Structured Investment Vehicles (SIV)

Structured investment vehicles are a type of investment that took a lot of scrutiny during the market downturn of 2008. The structured investment vehicle is a type of investment that is offered by investment banks and other financial institutions. The idea behind this type of investment is that the financial institution is going to sell short-term commercial paper to start out with. They will sell this type of security so that they can generate a large amount of cash. With the money that is generated from the short-term commercial paper, the company will then invest in long-term instruments such as corporate bonds. Here are the basics of structured investment vehicles and how they work.

Structured Investment Vehicle

The interest rates of the long-term bonds are going to be higher than the interest rates of the short-term commercial paper. The difference between the two interest rate is going to be considered profit for the investors. They will use the money that is generated from the bonds to pay for the payments associated with repaying the commercial paper.

Slim Margin

This type of investment carries with it a very slim margin for error. Typically, whenever you are investing in these two types of securities, there is less than one percent difference in the rates of return. In most cases, the investment manager is only looking for a difference of .25 percent or more. This .25 percent represents the profit from the investment. 


Structured investment vehicles carry with them a certain amount of risk. One source of risk comes from the fact that the long-term securities might lose value, when compared to the short-term investments. If this happens, you are essentially paying a higher rate of interest than you are bringing in. This can be disastrous because you would be losing money on the investment.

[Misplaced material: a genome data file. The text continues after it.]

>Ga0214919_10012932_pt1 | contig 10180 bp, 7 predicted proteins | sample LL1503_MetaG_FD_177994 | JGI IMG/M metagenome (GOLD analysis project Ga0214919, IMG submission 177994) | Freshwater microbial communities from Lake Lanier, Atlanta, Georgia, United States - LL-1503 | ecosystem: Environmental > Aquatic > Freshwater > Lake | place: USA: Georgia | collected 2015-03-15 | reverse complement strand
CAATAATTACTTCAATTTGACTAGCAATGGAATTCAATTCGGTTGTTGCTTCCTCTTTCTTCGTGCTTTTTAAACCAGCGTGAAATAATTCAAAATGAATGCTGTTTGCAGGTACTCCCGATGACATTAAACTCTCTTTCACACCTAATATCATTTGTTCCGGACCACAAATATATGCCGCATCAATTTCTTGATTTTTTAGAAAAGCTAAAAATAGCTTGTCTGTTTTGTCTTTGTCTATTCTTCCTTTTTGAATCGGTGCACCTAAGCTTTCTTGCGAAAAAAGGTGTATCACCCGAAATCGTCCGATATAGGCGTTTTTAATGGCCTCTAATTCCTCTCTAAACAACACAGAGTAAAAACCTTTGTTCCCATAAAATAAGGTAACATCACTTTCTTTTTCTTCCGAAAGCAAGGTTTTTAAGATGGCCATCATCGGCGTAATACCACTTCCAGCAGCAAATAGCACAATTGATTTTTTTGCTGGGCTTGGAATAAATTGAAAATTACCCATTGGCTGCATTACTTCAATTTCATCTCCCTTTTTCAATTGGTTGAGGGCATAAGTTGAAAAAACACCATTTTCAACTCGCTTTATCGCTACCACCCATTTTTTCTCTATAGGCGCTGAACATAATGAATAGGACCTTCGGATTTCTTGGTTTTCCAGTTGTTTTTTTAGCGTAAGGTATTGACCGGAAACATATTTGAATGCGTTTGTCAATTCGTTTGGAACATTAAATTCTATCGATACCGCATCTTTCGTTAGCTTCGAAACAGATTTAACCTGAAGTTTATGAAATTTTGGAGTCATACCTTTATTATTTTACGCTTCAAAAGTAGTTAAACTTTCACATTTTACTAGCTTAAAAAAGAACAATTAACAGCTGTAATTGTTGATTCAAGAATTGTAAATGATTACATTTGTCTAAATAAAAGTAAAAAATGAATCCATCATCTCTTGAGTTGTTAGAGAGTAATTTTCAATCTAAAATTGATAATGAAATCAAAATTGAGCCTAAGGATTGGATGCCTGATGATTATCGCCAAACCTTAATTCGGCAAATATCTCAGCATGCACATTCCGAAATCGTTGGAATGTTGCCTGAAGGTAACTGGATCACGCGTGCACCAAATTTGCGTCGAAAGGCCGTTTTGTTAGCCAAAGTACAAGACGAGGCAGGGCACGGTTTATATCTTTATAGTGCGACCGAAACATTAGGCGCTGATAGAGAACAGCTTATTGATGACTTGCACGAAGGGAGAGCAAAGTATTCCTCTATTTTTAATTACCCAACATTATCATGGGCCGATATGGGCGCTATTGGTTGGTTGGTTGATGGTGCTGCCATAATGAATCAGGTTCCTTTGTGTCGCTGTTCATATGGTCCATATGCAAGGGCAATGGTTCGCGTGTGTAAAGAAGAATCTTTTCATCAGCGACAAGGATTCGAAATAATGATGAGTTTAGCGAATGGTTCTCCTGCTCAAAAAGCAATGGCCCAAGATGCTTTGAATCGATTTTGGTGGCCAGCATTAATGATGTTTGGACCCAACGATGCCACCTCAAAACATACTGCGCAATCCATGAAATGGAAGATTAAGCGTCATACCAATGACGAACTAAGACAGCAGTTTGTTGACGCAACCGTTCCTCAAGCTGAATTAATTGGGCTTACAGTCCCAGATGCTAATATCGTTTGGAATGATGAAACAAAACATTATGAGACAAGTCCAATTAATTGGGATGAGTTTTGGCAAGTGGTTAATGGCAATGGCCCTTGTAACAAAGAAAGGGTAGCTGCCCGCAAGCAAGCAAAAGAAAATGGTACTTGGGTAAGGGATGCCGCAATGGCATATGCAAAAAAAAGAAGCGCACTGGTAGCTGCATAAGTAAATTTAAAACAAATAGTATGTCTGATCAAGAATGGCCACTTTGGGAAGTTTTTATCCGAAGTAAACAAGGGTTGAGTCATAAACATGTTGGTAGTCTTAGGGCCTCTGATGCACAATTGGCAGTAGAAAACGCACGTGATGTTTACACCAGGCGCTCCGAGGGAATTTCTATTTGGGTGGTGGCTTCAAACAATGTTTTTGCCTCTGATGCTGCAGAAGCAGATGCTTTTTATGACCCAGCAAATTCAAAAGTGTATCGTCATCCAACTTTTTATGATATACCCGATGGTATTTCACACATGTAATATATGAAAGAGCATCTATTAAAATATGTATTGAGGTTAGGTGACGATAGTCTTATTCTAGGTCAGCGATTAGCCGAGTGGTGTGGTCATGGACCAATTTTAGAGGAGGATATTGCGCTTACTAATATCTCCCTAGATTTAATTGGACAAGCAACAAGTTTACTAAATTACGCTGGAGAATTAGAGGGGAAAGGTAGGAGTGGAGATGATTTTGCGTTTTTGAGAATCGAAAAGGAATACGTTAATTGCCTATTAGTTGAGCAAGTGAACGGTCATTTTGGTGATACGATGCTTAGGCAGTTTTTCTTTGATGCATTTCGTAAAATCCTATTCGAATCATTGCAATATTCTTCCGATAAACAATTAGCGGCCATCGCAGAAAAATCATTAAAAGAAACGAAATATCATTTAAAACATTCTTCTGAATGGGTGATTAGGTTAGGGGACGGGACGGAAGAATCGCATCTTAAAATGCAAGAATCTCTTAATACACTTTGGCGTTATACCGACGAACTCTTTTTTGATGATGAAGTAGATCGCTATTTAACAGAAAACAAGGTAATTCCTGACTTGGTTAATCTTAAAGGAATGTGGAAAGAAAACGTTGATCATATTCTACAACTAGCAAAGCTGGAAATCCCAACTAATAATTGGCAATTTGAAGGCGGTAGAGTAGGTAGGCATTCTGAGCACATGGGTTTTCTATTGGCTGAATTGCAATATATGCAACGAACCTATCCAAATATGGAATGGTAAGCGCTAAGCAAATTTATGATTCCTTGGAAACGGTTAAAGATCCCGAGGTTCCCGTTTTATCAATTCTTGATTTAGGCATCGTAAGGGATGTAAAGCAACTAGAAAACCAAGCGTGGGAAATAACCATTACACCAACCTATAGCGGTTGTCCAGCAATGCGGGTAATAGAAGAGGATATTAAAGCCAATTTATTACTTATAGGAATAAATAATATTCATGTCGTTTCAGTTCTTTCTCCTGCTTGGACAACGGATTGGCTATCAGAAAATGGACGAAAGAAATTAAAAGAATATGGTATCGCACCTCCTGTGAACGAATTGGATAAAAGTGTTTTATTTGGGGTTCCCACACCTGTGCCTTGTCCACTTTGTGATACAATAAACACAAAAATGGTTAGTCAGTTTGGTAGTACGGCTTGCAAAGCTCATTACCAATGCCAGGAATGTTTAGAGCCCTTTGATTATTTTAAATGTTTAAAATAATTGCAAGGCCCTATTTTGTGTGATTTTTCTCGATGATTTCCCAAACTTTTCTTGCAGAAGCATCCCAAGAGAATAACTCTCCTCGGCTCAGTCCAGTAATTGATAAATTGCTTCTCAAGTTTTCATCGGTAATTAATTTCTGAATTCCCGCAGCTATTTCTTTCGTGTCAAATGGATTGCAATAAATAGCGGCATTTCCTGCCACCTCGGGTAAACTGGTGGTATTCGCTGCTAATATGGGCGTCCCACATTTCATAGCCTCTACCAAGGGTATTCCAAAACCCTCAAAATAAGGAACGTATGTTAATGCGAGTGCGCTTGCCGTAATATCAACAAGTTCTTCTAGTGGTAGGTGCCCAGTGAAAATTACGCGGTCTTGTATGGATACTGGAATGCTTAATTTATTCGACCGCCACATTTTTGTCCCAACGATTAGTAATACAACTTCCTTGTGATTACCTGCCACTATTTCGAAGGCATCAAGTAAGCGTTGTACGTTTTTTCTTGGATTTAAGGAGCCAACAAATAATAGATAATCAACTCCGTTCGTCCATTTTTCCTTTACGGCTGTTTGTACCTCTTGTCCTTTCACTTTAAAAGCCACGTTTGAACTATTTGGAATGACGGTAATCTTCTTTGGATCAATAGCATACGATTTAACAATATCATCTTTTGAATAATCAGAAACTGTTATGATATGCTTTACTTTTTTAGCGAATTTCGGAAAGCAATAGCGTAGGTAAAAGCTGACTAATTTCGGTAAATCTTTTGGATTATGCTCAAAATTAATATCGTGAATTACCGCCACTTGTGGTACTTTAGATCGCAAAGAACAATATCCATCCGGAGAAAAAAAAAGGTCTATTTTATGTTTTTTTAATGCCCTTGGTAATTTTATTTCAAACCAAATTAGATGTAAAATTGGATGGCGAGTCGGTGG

The other type of risk involves dealing with the payments. Since you are taking on a short-term debt in order to purchase long-term debt, the short-term debt is going to come due sooner. This means that you will have to be able to take the interest payments that are made from the long-term debt to repay the short-term debt. If things do not work out, the investment money might have a big problem on their hands when it comes to paying their debts.

Another problem that these types of investments deal with is the credit approval. For example, whenever a lender is making a commercial loan, they typically spend a great deal of time analyzing the company of loan recipients. By doing this, they will be able to choose companies that have a low credit risk. However, when the lenders know that they can simply sell the loans off to structured investment vehicles, they will not spend as much time analyzing the risk of the companies. This creates a scenario where the portfolio of loans that were purchased by the structured investment vehicle are substandard. 

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